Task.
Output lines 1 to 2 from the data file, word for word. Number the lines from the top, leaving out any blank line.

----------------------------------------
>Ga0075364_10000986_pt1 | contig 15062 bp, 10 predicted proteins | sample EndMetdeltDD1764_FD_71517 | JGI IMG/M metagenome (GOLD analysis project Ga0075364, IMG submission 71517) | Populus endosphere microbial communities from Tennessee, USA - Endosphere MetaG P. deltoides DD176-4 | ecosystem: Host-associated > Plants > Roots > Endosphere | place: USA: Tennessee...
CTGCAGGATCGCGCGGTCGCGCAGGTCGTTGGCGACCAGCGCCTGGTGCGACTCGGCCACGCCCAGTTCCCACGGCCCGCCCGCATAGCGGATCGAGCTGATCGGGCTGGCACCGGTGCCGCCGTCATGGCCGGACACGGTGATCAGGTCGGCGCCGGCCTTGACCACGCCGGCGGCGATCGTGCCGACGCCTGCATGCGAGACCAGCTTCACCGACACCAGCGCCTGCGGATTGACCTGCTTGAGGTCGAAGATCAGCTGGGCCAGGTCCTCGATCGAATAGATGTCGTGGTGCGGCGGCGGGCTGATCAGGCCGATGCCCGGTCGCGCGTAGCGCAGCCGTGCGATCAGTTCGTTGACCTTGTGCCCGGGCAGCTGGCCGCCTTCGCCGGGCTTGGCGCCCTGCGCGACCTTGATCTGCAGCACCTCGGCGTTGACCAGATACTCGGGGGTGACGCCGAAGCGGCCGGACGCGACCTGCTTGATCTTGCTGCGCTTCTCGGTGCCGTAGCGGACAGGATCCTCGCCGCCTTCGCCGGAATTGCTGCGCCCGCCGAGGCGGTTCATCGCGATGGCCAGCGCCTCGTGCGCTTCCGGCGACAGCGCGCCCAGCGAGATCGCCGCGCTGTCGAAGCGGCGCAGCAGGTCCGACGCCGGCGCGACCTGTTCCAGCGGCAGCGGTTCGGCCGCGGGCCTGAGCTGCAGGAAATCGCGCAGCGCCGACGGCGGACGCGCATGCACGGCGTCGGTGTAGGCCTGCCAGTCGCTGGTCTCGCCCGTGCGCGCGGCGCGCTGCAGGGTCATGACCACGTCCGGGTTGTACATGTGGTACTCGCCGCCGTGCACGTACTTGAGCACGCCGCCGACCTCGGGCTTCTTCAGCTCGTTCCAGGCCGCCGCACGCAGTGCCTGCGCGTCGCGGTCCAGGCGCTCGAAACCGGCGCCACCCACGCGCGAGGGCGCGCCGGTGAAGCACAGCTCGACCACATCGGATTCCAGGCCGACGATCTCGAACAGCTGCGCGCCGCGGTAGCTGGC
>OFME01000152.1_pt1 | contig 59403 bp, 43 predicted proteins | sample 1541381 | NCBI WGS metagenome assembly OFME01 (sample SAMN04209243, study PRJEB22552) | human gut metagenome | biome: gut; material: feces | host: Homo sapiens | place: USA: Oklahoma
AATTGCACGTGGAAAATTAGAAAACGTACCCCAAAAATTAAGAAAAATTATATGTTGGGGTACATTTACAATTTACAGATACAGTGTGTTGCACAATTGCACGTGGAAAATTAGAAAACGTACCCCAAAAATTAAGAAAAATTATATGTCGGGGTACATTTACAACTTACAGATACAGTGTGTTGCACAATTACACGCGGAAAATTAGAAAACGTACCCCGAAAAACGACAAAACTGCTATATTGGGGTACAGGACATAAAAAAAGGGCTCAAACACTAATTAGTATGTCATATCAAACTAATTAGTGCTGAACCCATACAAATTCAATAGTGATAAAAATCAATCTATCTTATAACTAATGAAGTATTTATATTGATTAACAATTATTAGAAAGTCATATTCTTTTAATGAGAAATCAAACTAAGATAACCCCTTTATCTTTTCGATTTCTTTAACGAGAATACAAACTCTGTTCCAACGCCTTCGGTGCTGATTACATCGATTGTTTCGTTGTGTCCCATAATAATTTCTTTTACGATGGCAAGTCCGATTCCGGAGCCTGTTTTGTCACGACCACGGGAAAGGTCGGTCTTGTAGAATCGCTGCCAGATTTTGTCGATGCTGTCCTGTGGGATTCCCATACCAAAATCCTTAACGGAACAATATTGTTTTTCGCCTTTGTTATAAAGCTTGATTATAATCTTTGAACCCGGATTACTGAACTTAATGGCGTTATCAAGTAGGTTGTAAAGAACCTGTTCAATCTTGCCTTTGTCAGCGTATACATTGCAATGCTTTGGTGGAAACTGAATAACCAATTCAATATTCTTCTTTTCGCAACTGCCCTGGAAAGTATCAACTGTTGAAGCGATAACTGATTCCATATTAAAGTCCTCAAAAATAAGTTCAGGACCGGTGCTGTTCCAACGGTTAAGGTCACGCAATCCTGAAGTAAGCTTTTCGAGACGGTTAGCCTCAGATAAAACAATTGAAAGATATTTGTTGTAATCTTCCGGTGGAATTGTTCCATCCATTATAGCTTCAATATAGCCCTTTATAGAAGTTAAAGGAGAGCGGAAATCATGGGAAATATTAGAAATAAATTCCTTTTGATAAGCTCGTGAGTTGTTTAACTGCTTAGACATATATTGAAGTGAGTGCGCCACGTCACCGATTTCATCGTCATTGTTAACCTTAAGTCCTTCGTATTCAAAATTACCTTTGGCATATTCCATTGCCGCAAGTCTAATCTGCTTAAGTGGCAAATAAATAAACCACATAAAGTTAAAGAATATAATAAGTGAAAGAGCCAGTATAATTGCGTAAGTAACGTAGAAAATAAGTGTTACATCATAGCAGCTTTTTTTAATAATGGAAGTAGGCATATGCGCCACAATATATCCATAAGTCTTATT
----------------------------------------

>Ga0075364_10000986_pt1 | contig 15062 bp, 10 predicted proteins | sample EndMetdeltDD1764_FD_71517 | JGI IMG/M metagenome (GOLD analysis project Ga0075364, IMG submission 71517) | Populus endosphere microbial communities from Tennessee, USA - Endosphere MetaG P. deltoides DD176-4 | ecosystem: Host-associated > Plants > Roots > Endosphere | place: USA: Tennessee...
CTGCAGGATCGCGCGGTCGCGCAGGTCGTTGGCGACCAGCGCCTGGTGCGACTCGGCCACGCCCAGTTCCCACGGCCCGCCCGCATAGCGGATCGAGCTGATCGGGCTGGCACCGGTGCCGCCGTCATGGCCGGACACGGTGATCAGGTCGGCGCCGGCCTTGACCACGCCGGCGGCGATCGTGCCGACGCCTGCATGCGAGACCAGCTTCACCGACACCAGCGCCTGCGGATTGACCTGCTTGAGGTCGAAGATCAGCTGGGCCAGGTCCTCGATCGAATAGATGTCGTGGTGCGGCGGCGGGCTGATCAGGCCGATGCCCGGTCGCGCGTAGCGCAGCCGTGCGATCAGTTCGTTGACCTTGTGCCCGGGCAGCTGGCCGCCTTCGCCGGGCTTGGCGCCCTGCGCGACCTTGATCTGCAGCACCTCGGCGTTGACCAGATACTCGGGGGTGACGCCGAAGCGGCCGGACGCGACCTGCTTGATCTTGCTGCGCTTCTCGGTGCCGTAGCGGACAGGATCCTCGCCGCCTTCGCCGGAATTGCTGCGCCCGCCGAGGCGGTTCATCGCGATGGCCAGCGCCTCGTGCGCTTCCGGCGACAGCGCGCCCAGCGAGATCGCCGCGCTGTCGAAGCGGCGCAGCAGGTCCGACGCCGGCGCGACCTGTTCCAGCGGCAGCGGTTCGGCCGCGGGCCTGAGCTGCAGGAAATCGCGCAGCGCCGACGGCGGACGCGCATGCACGGCGTCGGTGTAGGCCTGCCAGTCGCTGGTCTCGCCCGTGCGCGCGGCGCGCTGCAGGGTCATGACCACGTCCGGGTTGTACATGTGGTACTCGCCGCCGTGCACGTACTTGAGCACGCCGCCGACCTCGGGCTTCTTCAGCTCGTTCCAGGCCGCCGCACGCAGTGCCTGCGCGTCGCGGTCCAGGCGCTCGAAACCGGCGCCACCCACGCGCGAGGGCGCGCCGGTGAAGCACAGCTCGACCACATCGGATTCCAGGCCGACGATCTCGAACAGCTGCGCGCCGCGGTAGCTGGC